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complete css guide

Border properties

Using cascading style sheets any element may have a border, of varying widths, colors and styles. Elements can even have every border (top, left, bottom, right) a different style, width and color.

The border properties are:

Borders really are simple, but more than any other set of properties, they have numerous shorthand ways of setting values, which can at first appear to make them quite complicated. For this reason we've written Unscrambling the border mess below, to help you get started with an easy to understand way of creating borders.

Another result of the numerous shorthands is that the exact nature of the browser support for the different properties is difficult to express in one single place. Each of the properties has the usual information about how well they are supported individually. As well, though, we have some general information at the bottom of the page which clarifies (hopefully!) some of the more tricky issues involved in making borders actually work.

Unscrambling the border mess

As we've just seen, and a glance at the list of border properties will demonstrate, there is an almost bewildering array of border properties, many of which are shorthand ways of saying the same thing. For example, to give the top border a width, you could use any of border-top-width, border-width, border-top and border.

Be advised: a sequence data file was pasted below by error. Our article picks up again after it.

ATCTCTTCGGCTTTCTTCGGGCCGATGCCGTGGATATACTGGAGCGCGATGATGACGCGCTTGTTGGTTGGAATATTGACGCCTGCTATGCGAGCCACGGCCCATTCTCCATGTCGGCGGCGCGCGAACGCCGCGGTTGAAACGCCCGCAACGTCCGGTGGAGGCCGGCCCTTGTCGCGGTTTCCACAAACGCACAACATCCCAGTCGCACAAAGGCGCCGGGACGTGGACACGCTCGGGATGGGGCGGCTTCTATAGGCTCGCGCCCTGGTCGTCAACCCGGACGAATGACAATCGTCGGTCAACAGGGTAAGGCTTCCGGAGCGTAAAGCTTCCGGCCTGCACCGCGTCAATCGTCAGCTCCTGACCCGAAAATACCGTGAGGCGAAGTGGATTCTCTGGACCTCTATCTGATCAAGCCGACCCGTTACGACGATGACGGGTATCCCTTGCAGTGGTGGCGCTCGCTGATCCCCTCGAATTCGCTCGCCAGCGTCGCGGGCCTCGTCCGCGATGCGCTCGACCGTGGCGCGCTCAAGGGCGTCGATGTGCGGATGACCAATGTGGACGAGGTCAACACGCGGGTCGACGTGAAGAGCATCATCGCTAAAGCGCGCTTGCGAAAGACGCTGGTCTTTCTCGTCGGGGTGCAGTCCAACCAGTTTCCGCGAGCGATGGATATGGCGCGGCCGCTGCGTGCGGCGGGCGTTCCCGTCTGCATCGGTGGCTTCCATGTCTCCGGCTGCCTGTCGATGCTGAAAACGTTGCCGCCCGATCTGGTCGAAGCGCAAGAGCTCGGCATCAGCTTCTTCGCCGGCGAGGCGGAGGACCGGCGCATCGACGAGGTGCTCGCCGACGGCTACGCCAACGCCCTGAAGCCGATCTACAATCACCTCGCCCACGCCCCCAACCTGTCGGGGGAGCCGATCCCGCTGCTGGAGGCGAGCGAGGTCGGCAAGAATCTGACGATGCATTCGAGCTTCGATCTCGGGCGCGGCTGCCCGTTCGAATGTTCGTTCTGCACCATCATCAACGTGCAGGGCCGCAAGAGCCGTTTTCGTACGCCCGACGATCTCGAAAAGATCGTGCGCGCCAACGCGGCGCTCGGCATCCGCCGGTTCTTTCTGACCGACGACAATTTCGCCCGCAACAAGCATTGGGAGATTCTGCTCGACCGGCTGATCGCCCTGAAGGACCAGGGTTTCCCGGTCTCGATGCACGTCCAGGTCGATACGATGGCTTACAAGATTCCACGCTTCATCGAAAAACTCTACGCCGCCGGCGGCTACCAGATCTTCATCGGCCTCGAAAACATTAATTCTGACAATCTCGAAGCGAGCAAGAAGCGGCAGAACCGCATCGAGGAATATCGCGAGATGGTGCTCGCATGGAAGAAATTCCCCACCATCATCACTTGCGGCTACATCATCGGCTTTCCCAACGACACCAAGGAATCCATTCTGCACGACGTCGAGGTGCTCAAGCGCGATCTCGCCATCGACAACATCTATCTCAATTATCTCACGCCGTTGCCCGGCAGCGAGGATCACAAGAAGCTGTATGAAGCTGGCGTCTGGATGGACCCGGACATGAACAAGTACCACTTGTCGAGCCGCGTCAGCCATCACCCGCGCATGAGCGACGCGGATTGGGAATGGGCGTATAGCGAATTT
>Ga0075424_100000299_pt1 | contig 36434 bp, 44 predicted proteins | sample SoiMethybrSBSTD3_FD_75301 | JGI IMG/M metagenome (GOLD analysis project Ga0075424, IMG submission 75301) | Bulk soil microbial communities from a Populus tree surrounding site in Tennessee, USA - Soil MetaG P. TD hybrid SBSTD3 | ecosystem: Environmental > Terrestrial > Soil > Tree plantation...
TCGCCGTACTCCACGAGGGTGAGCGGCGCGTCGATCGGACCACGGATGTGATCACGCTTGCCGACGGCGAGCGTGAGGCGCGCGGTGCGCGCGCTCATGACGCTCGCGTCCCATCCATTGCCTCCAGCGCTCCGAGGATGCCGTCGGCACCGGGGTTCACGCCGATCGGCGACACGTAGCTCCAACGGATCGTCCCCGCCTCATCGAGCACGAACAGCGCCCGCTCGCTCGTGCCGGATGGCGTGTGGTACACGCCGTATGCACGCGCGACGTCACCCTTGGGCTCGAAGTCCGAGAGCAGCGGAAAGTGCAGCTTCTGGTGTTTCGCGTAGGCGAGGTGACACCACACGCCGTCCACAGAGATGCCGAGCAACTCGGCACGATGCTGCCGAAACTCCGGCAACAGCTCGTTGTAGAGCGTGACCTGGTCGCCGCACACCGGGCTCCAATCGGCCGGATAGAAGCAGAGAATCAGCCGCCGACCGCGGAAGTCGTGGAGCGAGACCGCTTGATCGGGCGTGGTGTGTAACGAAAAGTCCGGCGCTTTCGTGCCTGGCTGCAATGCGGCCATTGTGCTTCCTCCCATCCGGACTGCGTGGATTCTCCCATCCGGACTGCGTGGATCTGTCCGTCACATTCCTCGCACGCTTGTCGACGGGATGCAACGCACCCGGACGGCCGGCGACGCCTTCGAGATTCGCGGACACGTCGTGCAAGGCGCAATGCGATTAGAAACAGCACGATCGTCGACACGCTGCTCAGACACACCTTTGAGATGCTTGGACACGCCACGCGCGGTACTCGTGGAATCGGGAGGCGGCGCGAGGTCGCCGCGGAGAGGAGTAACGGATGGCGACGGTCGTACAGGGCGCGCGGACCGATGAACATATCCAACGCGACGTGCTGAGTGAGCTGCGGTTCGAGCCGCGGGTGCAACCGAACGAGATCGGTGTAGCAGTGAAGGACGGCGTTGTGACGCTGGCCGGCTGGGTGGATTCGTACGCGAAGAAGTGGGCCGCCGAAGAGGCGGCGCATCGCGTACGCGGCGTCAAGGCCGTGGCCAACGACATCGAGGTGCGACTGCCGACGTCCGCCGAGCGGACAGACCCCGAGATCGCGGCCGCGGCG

As a general rule, you can do everything there is to do with border properties using the following straightforward approach.

To define the same border properties for each side of the element, use the border property. For example, to give each side of an element the same thin, red solid border, we'd use the following declaration

{border: thin red solid}

To define a border property for a given side of an element, use the border-* property. For example, to give the top edge of an element a thin, red solid border, and the bottom edge a thick black dotted border we'd use the following declaration

{border-top: thin red solid;

border-bottom: thick black dotted}

It really is that simple. See below for details of what values you can give a border for its

For completeness, we discuss each of the possible properties and shorthands in turn.

border-width, border-top-width, border-left-width, border-bottom-width, border-right-width

Browser support

Get browser support information for the border-width properties in the downloadable version of this guide or our browser support tables.

What it does

These properties let you set the width of the respective edges individually or all at once.

Possible values

Border widths can take either keyword values, or length values.

The keyword values that can be used are